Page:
Corb Lund Plays the Calgary Folk Festival
At first, I thought Corb Lund was joking when he told me that he was nominated for this year’s Americana Music Awards Emerging Artist category. Emerging? I asked him what constitutes emerging in his case. “I know,” he responded. “Six records in, right? The new record is the first one that’s had a proper US release. My other ones were available as imports, but the new one is out on a full American label.” Losin’ Lately Gambler has anchored Lund a permanent home on New West Records, giving him a shot at long-deserved recognition south of the border. Some of his heroes are labelmates: Kris Kristofferson, Steve Earle, and Dwight Yoakam are among Lund’s early influences.
It seems wherever Lund goes, he is surrounded by both his predecessors and admirers. Saturday afternoon at the CFF found Lund in two workshops: one with alt-country contemporaries Baskery (who unabashedly declared their excitement about playing onstage with him), Ox, and the United Steel Workers of Montreal, where he bravely tested the waters with a new, no-chorus-as-yet tune about a gun that accidentally takes the life of its owner. Following that, Lund hosted what was probably the most popular workshop of the day, introducing a generation of troubadours, Geoff Muldaur, Tom Russell, and Ian Tyson, to an eager audience anticipating the collaboration that was inevitably going to materialize over the hour. I asked Lund if he was at all intimidated by playing with them: “No, it’s always fun, I’m friends with them, especially Ian. And I’ve known Tom for quite awhile. This one is particularly cool because it’s our hometown, here in Calgary and they’ve got a history together. Geoff was really fun too. It was easy to host it because I know their music. It was comfortable and fun.”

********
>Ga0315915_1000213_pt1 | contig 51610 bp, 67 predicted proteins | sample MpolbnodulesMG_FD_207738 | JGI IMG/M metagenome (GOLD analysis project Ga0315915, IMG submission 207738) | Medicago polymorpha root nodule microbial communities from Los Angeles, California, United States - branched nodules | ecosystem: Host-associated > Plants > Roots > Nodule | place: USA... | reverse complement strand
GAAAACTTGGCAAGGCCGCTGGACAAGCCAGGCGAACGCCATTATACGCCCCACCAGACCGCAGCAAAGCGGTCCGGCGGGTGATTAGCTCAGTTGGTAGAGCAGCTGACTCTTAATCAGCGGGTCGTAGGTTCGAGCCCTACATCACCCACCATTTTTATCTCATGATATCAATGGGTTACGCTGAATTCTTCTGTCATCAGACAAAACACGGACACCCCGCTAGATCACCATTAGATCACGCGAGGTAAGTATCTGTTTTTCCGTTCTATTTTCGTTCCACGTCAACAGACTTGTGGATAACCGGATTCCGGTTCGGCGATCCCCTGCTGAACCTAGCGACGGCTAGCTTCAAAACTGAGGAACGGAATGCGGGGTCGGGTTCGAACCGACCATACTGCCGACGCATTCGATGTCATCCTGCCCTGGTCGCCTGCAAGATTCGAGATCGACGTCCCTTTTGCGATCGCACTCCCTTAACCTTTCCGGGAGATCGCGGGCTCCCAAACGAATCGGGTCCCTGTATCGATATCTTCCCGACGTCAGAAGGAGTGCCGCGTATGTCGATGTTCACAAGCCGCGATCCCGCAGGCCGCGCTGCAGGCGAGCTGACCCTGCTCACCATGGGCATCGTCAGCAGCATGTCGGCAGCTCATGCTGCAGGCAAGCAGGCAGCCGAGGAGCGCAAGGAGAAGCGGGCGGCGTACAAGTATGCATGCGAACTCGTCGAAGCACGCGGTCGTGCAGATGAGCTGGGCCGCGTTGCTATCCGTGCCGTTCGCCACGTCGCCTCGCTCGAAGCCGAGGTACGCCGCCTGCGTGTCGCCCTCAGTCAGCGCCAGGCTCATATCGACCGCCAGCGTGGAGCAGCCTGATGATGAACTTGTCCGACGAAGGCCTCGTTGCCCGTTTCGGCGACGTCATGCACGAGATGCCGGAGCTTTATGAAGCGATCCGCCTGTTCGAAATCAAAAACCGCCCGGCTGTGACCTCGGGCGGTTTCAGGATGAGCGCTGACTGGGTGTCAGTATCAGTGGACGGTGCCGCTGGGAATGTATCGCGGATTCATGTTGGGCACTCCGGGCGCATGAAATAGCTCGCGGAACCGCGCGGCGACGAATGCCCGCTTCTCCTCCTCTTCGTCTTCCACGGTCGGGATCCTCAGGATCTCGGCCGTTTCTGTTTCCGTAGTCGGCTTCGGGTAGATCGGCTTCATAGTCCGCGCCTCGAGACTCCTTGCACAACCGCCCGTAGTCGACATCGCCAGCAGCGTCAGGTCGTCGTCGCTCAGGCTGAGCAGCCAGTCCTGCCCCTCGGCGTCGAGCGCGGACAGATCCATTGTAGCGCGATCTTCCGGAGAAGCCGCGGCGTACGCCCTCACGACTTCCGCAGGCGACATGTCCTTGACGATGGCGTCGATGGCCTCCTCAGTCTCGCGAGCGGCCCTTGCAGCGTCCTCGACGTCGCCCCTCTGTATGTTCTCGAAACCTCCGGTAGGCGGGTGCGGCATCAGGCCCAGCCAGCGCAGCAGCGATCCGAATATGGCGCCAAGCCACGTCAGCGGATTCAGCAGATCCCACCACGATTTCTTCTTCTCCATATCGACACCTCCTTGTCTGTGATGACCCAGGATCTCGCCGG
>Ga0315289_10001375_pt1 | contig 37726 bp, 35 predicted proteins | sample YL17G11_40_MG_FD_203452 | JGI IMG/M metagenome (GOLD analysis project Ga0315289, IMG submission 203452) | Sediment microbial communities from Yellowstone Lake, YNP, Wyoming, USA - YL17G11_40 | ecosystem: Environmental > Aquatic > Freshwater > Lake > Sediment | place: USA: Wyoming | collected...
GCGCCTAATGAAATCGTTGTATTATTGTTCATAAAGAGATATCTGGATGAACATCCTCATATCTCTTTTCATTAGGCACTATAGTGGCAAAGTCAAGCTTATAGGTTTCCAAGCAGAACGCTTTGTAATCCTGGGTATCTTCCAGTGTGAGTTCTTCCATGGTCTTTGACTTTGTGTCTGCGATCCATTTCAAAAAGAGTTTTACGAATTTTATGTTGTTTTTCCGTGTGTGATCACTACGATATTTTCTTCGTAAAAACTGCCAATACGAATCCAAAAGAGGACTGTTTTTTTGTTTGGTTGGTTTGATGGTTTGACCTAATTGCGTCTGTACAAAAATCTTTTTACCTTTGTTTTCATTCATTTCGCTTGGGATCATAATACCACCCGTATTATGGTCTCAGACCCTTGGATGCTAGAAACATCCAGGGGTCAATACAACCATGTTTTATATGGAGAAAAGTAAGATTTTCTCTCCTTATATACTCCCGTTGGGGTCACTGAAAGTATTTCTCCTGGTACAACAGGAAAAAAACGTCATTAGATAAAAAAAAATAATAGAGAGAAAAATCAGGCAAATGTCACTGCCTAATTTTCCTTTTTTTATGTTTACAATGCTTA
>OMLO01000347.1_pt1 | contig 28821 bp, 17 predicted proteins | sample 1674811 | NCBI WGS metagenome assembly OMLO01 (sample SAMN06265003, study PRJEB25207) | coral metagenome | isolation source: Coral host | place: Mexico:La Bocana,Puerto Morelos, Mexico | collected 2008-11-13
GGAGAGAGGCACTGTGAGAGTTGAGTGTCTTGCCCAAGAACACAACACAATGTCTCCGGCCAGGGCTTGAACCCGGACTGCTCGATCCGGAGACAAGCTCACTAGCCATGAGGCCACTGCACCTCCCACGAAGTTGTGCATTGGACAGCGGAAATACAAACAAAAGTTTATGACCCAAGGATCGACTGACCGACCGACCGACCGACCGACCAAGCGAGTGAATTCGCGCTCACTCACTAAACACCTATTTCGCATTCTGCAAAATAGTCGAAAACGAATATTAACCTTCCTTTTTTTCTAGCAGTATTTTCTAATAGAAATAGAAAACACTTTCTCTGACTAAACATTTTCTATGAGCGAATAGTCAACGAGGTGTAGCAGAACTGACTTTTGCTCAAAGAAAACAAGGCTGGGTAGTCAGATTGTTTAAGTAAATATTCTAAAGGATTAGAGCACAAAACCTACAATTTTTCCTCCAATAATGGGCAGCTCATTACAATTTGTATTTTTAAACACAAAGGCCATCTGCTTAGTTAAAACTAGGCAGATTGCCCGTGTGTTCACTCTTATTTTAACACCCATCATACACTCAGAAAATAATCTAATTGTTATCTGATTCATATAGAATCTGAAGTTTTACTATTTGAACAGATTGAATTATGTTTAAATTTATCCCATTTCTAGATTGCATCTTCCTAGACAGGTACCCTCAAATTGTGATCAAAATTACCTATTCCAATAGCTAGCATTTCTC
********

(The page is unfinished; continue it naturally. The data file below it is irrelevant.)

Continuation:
What about the role that has been thrust upon him by the media and industry as Tyson’s successor? “I don’t know, that’s not really for me to judge. People have said that, whether or not it’s true, I guess we’ll find out in 20 years. I certainly relate to his writing, I think we’re in the same universe as far as where we’re coming from. I feel like I’ve learned a lot from him.”
Lund belongs to a small coterie of what might be branded as “western” singers, those who speak directly of the harsh conditions of the prairies, the uncertain and unforgiving work of the cowboy, the ability of a cold winter night to intensify a broken heart. Lund tempers his tales of western life with a dash of urban sophistication and a left-leaning view on political matters, endearing him to an audience far removed from rural prairie life. But he claims what he is doing is nothing new: “Americana or indie country or whatever you want to call it, it’s always bubbling under the surface. It’s basically story-telling, acoustic music and that’s always going to have an audience, whether it’s hip or not at the time. There’s always a core audience for it.”
Do 10,000 audience members anticipating his headline show in downtown Calgary’s Prince’s Island Park Saturday night have a different set of expectations? “This one’s especially meaningful,” he said. “When we took the show, I didn’t know they were going to let us headline tonight. So being from around here, that’s quite meaningful to us. I’ve been coming to this festival for years and years…We had to choose this year between playing the Calgary Stampede and this, and it’s funny because we kind of straddle—like half our audience is rural, country radio listeners, which is what I came from as a kid, and the other half is the Steve Earle, roots songwriter world. We straddle both, so we had to pick. We wanted to do the Stampede again but it was important for us to stay in touch with the artistic side of what we do. The audience here is tuned into some of the more subtle stuff that we do.”
Lund will be joining top Americana players such as Emmylou Harris, the Avett Brothers, and Roseanne Cash this September at the Ryman when he heads down to the Awards in Nashville. As the only international artist in the Emerging Artist category, this will be an opportunity for him to show Austin what Western-Canadiana is all about.